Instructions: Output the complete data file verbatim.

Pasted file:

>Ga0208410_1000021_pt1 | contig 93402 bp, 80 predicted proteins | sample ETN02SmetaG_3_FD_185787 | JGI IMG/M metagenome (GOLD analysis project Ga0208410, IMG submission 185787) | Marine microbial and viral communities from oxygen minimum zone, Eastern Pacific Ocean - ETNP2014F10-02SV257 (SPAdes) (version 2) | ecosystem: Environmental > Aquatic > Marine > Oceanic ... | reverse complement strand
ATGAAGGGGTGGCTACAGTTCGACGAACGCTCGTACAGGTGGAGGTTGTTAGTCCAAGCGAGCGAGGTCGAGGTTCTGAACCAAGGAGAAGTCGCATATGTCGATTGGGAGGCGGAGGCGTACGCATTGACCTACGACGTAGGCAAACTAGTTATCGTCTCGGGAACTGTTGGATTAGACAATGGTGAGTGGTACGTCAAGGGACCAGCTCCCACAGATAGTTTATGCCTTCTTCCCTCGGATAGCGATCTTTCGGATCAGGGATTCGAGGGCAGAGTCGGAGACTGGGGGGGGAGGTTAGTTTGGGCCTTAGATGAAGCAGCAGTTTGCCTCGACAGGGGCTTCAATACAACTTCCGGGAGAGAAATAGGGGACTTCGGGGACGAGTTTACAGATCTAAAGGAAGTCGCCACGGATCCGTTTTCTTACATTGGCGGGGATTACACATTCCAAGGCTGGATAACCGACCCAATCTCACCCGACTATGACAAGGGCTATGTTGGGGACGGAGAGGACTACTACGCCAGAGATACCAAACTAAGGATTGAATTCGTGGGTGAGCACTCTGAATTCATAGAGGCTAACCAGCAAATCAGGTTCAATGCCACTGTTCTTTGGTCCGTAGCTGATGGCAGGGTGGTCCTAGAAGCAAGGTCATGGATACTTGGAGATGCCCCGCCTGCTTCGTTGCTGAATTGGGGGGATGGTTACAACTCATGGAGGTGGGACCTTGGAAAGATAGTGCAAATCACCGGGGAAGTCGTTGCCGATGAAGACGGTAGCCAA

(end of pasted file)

>Ga0208410_1000021_pt1 | contig 93402 bp, 80 predicted proteins | sample ETN02SmetaG_3_FD_185787 | JGI IMG/M metagenome (GOLD analysis project Ga0208410, IMG submission 185787) | Marine microbial and viral communities from oxygen minimum zone, Eastern Pacific Ocean - ETNP2014F10-02SV257 (SPAdes) (version 2) | ecosystem: Environmental > Aquatic > Marine > Oceanic ... | reverse complement strand
ATGAAGGGGTGGCTACAGTTCGACGAACGCTCGTACAGGTGGAGGTTGTTAGTCCAAGCGAGCGAGGTCGAGGTTCTGAACCAAGGAGAAGTCGCATATGTCGATTGGGAGGCGGAGGCGTACGCATTGACCTACGACGTAGGCAAACTAGTTATCGTCTCGGGAACTGTTGGATTAGACAATGGTGAGTGGTACGTCAAGGGACCAGCTCCCACAGATAGTTTATGCCTTCTTCCCTCGGATAGCGATCTTTCGGATCAGGGATTCGAGGGCAGAGTCGGAGACTGGGGGGGGAGGTTAGTTTGGGCCTTAGATGAAGCAGCAGTTTGCCTCGACAGGGGCTTCAATACAACTTCCGGGAGAGAAATAGGGGACTTCGGGGACGAGTTTACAGATCTAAAGGAAGTCGCCACGGATCCGTTTTCTTACATTGGCGGGGATTACACATTCCAAGGCTGGATAACCGACCCAATCTCACCCGACTATGACAAGGGCTATGTTGGGGACGGAGAGGACTACTACGCCAGAGATACCAAACTAAGGATTGAATTCGTGGGTGAGCACTCTGAATTCATAGAGGCTAACCAGCAAATCAGGTTCAATGCCACTGTTCTTTGGTCCGTAGCTGATGGCAGGGTGGTCCTAGAAGCAAGGTCATGGATACTTGGAGATGCCCCGCCTGCTTCGTTGCTGAATTGGGGGGATGGTTACAACTCATGGAGGTGGGACCTTGGAAAGATAGTGCAAATCACCGGGGAAGTCGTTGCCGATGAAGACGGTAGCCAA